Published 3/14/2008
by Eddy Robey M.A.
  Issue: 9.03
Seasonal Sniffles
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Spring has arrived early to this neighborhood. I'm the fourth person in my immediate area to contract the annual virus. It never fails. I get through the worst of winter, then just as the weather is full of sunshine, my house is full of tissues and the sound of sneezing.

Every mother has a personal arsenal of weapons to fight these ailments: most learned during childhood, some acquired through happenstance, and a precious few transmitted by other wise women. Yes, I know that last sounded rather sexist. Okay, there is probably a man somewhere who knows how to comfort a cold, and didn't learn that information from a woman, but I haven't met him. Medical science is fairly helpless when dealing with colds, which last the same length of time whether treated or not. My son, the physician, may be brilliant when dealing with more complex conditions, but when it comes to a cold, he must resort to the same homely measures I taught him.

Here are a few helpful hints for you. Naturally, some readers may disagree with my notions, and certainly all of you will have many more. However, since Springtime colds are rampant, and I have the balabusta bully pulpit, so to speak, it is hoped that some of these ideas will make the sniffles easier for you. Obviously, I have no medical qualifications, and strongly suggest that you check any ideas with your physician before trying them.

The greatest modern invention for dealing with colds is the coated or lubricant-treated tissue. There are several brands of these, and they're worth every penny. Any tissue seems soft for the first few sneezes, but after a while the silkiest of them feel like sandpaper on a tired nose. Using one of the treated types really helps. As an added measure, dab a tiny bit of petroleum jelly on your nose every so often, for extra protection.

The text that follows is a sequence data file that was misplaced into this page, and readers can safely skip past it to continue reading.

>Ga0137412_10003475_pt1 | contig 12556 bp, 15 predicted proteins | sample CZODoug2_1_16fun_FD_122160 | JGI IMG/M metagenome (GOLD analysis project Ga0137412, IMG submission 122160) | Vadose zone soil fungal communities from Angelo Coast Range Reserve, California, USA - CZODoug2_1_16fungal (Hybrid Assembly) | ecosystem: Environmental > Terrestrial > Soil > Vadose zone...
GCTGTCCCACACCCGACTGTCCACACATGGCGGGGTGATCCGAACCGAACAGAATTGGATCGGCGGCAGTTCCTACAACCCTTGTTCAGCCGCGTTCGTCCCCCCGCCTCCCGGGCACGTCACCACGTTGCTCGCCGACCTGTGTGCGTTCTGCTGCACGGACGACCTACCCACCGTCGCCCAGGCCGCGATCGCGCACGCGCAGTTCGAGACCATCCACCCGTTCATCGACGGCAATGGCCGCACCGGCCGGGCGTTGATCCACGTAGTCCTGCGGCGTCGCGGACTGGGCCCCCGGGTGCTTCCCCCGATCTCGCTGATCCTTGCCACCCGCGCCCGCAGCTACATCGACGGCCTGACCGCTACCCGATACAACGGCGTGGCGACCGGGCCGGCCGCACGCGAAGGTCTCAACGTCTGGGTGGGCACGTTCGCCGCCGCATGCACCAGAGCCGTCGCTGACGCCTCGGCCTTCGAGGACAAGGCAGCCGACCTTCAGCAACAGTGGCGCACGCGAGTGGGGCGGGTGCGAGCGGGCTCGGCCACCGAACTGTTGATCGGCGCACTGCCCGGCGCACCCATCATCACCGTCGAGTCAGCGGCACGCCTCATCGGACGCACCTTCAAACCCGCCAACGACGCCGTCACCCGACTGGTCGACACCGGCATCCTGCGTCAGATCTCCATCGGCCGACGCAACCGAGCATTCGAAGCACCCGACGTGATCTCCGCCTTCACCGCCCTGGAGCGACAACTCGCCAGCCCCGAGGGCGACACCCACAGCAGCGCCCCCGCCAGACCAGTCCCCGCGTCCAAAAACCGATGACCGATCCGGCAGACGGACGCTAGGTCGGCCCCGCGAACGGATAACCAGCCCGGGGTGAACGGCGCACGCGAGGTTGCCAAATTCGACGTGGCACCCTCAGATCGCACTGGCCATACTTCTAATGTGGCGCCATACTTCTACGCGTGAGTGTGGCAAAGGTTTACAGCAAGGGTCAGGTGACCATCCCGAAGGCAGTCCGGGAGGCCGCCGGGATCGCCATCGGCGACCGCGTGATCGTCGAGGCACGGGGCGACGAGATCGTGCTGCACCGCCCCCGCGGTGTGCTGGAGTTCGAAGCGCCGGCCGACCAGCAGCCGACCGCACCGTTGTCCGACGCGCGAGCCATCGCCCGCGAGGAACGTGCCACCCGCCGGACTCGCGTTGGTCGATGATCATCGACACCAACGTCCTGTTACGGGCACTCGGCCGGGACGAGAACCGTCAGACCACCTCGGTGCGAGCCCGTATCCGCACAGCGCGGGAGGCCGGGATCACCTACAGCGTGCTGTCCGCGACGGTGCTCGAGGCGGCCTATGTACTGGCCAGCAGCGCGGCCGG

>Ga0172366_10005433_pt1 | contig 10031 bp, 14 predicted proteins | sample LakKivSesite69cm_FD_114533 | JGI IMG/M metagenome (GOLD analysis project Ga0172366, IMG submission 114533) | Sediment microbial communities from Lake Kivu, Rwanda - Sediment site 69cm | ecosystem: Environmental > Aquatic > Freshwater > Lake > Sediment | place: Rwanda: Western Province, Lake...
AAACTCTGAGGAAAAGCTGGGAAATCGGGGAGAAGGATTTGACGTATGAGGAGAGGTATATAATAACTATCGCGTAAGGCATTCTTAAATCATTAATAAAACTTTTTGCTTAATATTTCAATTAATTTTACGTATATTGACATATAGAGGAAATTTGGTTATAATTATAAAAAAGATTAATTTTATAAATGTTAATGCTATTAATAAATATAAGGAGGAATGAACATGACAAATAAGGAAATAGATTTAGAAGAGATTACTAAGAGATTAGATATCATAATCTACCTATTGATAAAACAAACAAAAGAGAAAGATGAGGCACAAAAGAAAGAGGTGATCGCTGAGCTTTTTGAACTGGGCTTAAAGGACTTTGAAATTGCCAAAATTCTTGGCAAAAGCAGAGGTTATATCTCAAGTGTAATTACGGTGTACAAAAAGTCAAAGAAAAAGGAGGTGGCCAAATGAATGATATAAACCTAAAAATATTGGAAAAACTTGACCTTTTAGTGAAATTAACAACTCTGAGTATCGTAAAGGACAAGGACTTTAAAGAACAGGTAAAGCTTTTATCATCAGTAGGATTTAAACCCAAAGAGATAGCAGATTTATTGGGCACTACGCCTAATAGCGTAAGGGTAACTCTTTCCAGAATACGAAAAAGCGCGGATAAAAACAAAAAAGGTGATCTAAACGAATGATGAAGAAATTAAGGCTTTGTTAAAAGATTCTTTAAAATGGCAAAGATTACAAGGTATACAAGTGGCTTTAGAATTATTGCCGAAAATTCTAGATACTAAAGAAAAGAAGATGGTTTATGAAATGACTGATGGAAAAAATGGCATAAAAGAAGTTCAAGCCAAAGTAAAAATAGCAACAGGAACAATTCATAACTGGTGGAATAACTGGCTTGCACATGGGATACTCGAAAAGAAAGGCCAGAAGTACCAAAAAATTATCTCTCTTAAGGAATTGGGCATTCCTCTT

The greatest old invention for easing sore throats is Slivovitz. No, I'm not a lush, and don't recommend anyone try to chug-a-lug the stuff. However, when discussing the use of spirits for medicinal purposes, Slivovitz definitely belongs in the hall of fame, so I'm going to tell you how to use it. Pour a small shot glass, which should be enough to last for an entire day. Once every hour or two, dip your tongue in the glass, then allow the vapors to clear your head, and slightly numb your throat. You don't need to actually sip it; a very small amount works just fine. It's very aromatic, and much more pleasant than either eucalyptus or menthol.

Hot spiced orangeade is a very nice way to get your Vitamin C. This is especially so, because although tea with lemon is tasty, everyone likes a bit of variety. To make the orangeade, boil a quart of water with eight whole cloves and three cinnamon sticks. Add one cup of fresh-squeezed orange juice, and sweeten or not, as you prefer. Using honey as a sweetener may be yummy, but won't help your cold.

The most effective way to treat a fever is with a cool bath, which will lower your body temperature almost immediately. Too many people bundle up and perspire heavily when they have a cold. This makes life very unpleasant for others who must be around them, and serves no healing purpose. Keeping clean and changing pajamas frequently, makes the viral experience easier on all who are involved.

Although chicken soup is wonderful stuff, and generally referred to as Jewish Penicillin, there is only so much which can be gracefully consumed by anyone. Since tomato soup is another great source for Vitamin C, I highly recommend it as at least an occasional substitute. Variety is important for those who have nothing to do save eat, drink, and blow their noses. Make sure you have plenty of ways to make forcing fluids as enjoyable as can be.

Zai Gesundt


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